1. Section Editor(s): Pfeifer, Gail MA, RN

Article Content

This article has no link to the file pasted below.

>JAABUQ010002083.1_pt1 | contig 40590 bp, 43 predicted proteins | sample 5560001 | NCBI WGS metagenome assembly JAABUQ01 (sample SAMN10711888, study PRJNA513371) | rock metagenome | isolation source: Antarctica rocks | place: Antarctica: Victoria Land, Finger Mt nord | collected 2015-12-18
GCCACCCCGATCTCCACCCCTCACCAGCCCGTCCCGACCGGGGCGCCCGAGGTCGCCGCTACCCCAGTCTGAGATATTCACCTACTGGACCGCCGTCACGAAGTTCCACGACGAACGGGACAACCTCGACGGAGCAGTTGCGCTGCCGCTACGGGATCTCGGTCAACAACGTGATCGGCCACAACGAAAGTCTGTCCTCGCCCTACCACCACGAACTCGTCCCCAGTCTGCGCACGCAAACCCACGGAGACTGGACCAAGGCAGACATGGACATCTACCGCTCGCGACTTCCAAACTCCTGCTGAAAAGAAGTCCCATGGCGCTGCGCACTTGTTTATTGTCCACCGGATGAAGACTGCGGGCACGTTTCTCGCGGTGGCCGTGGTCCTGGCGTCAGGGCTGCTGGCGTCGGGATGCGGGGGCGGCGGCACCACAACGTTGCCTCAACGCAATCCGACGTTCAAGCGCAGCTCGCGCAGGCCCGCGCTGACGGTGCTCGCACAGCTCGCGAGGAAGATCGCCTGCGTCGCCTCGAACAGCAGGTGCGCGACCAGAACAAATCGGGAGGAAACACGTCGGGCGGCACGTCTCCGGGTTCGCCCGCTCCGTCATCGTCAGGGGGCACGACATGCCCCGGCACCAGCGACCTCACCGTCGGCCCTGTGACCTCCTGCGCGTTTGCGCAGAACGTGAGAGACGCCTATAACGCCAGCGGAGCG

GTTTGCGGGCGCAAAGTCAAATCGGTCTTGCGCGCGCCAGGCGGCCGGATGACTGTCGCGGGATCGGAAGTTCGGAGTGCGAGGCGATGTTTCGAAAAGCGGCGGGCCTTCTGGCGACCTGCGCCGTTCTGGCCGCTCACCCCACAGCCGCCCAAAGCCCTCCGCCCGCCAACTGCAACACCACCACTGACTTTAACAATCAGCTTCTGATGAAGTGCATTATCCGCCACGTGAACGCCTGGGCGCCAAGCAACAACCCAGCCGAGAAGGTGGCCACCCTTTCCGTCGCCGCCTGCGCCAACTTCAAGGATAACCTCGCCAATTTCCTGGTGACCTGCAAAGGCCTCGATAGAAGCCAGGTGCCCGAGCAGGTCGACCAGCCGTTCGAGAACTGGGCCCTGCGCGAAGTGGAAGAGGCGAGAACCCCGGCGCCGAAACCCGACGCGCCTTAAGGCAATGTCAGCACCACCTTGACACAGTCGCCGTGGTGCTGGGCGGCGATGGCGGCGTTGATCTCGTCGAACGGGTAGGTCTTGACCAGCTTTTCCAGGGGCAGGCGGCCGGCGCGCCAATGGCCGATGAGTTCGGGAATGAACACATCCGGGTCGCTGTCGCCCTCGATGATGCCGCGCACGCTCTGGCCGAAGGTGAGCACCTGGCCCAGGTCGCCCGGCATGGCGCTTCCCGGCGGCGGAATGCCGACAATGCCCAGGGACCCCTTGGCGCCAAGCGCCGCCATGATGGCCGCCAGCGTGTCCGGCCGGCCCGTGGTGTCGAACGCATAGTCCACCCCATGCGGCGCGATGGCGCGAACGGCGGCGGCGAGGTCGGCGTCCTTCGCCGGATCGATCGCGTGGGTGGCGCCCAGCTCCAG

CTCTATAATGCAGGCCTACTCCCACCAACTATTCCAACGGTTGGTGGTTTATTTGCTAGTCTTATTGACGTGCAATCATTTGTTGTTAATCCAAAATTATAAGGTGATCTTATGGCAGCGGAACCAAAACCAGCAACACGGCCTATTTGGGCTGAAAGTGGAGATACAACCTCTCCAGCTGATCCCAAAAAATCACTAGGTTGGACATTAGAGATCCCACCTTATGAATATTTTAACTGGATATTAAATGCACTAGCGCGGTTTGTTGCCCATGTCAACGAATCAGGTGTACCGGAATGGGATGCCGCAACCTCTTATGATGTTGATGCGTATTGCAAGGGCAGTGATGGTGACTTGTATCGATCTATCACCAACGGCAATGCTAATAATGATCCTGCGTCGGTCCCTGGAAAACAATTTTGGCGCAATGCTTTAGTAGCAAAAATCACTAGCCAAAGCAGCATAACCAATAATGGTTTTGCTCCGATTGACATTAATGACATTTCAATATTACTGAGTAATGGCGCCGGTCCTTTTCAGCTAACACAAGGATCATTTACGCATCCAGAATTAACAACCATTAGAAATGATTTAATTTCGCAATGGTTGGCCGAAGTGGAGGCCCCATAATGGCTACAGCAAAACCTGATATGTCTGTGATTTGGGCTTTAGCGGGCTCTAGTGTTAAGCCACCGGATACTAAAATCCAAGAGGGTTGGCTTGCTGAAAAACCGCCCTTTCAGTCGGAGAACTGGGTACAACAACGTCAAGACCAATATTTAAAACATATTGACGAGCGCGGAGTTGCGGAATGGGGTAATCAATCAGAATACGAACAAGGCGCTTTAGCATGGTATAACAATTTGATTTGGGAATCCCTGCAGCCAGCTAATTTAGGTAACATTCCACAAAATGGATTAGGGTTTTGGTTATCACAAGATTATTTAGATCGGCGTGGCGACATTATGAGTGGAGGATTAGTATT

Testicular cancer and sequelae of treatment. Survivors of testicular cancer face an elevated risk of short- and long-term health problems stemming from surgery, radiation, and chemotherapy, according to a report in the November 2009 British Journal of Urology International. Survivors are nearly twice as likely to develop secondary cancers, especially if they smoke. As many as 25% of survivors experience peripheral neuropathy, hearing loss, and tinnitus, as well as Raynaud's syndrome-like symptoms and chronic heart complications (although the heart problems have decreased as the use of radiation therapy has declined). Higher levels of anxiety and reports of cognitive dysfunction are also common. On the positive side, as many as 80% of men treated for testicular cancer still produce enough sperm to father children. Long-term problems, such as cancer, pose greater risks than short-term difficulties, such as gastrointestinal problems, yet many treating physicians don't follow patients longer than five years after treatment.